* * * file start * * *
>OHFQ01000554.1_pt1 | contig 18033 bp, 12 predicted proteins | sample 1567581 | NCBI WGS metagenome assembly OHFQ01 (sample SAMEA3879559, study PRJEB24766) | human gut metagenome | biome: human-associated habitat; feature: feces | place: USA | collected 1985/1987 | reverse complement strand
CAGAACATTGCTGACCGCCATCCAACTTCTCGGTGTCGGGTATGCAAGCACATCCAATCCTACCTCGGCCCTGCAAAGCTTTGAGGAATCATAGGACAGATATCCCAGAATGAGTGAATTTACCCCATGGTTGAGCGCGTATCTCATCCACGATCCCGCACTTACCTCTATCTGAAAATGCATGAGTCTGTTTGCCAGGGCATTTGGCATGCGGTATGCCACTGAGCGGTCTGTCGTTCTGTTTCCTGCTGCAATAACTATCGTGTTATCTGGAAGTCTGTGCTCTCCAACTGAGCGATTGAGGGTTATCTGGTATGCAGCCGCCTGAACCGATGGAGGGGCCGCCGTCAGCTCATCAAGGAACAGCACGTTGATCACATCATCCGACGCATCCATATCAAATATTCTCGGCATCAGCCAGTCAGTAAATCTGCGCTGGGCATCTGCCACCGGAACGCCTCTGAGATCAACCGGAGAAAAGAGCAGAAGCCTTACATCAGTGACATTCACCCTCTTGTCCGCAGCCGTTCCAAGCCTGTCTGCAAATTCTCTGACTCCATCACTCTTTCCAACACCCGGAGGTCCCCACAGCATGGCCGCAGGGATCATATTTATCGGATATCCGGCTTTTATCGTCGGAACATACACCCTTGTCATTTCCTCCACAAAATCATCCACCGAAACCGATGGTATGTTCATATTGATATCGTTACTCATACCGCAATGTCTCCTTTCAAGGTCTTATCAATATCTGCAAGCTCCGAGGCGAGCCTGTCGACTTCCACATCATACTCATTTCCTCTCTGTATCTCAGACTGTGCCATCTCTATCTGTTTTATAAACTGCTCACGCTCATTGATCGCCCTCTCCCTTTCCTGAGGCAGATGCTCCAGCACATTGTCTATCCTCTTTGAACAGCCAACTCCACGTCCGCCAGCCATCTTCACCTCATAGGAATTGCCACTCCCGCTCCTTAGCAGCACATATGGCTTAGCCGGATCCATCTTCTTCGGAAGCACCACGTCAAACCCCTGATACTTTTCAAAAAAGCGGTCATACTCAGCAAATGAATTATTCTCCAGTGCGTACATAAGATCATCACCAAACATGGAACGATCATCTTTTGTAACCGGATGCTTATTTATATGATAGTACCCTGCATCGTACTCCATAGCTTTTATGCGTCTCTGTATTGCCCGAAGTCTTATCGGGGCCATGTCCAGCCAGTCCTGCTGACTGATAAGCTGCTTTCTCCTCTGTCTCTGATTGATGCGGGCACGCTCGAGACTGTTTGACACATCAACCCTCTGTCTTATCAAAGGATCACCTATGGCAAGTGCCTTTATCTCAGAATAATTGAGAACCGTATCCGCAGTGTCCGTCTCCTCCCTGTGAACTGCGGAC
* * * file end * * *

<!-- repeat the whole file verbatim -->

>OHFQ01000554.1_pt1 | contig 18033 bp, 12 predicted proteins | sample 1567581 | NCBI WGS metagenome assembly OHFQ01 (sample SAMEA3879559, study PRJEB24766) | human gut metagenome | biome: human-associated habitat; feature: feces | place: USA | collected 1985/1987 | reverse complement strand
CAGAACATTGCTGACCGCCATCCAACTTCTCGGTGTCGGGTATGCAAGCACATCCAATCCTACCTCGGCCCTGCAAAGCTTTGAGGAATCATAGGACAGATATCCCAGAATGAGTGAATTTACCCCATGGTTGAGCGCGTATCTCATCCACGATCCCGCACTTACCTCTATCTGAAAATGCATGAGTCTGTTTGCCAGGGCATTTGGCATGCGGTATGCCACTGAGCGGTCTGTCGTTCTGTTTCCTGCTGCAATAACTATCGTGTTATCTGGAAGTCTGTGCTCTCCAACTGAGCGATTGAGGGTTATCTGGTATGCAGCCGCCTGAACCGATGGAGGGGCCGCCGTCAGCTCATCAAGGAACAGCACGTTGATCACATCATCCGACGCATCCATATCAAATATTCTCGGCATCAGCCAGTCAGTAAATCTGCGCTGGGCATCTGCCACCGGAACGCCTCTGAGATCAACCGGAGAAAAGAGCAGAAGCCTTACATCAGTGACATTCACCCTCTTGTCCGCAGCCGTTCCAAGCCTGTCTGCAAATTCTCTGACTCCATCACTCTTTCCAACACCCGGAGGTCCCCACAGCATGGCCGCAGGGATCATATTTATCGGATATCCGGCTTTTATCGTCGGAACATACACCCTTGTCATTTCCTCCACAAAATCATCCACCGAAACCGATGGTATGTTCATATTGATATCGTTACTCATACCGCAATGTCTCCTTTCAAGGTCTTATCAATATCTGCAAGCTCCGAGGCGAGCCTGTCGACTTCCACATCATACTCATTTCCTCTCTGTATCTCAGACTGTGCCATCTCTATCTGTTTTATAAACTGCTCACGCTCATTGATCGCCCTCTCCCTTTCCTGAGGCAGATGCTCCAGCACATTGTCTATCCTCTTTGAACAGCCAACTCCACGTCCGCCAGCCATCTTCACCTCATAGGAATTGCCACTCCCGCTCCTTAGCAGCACATATGGCTTAGCCGGATCCATCTTCTTCGGAAGCACCACGTCAAACCCCTGATACTTTTCAAAAAAGCGGTCATACTCAGCAAATGAATTATTCTCCAGTGCGTACATAAGATCATCACCAAACATGGAACGATCATCTTTTGTAACCGGATGCTTATTTATATGATAGTACCCTGCATCGTACTCCATAGCTTTTATGCGTCTCTGTATTGCCCGAAGTCTTATCGGGGCCATGTCCAGCCAGTCCTGCTGACTGATAAGCTGCTTTCTCCTCTGTCTCTGATTGATGCGGGCACGCTCGAGACTGTTTGACACATCAACCCTCTGTCTTATCAAAGGATCACCTATGGCAAGTGCCTTTATCTCAGAATAATTGAGAACCGTATCCGCAGTGTCCGTCTCCTCCCTGTGAACTGCGGAC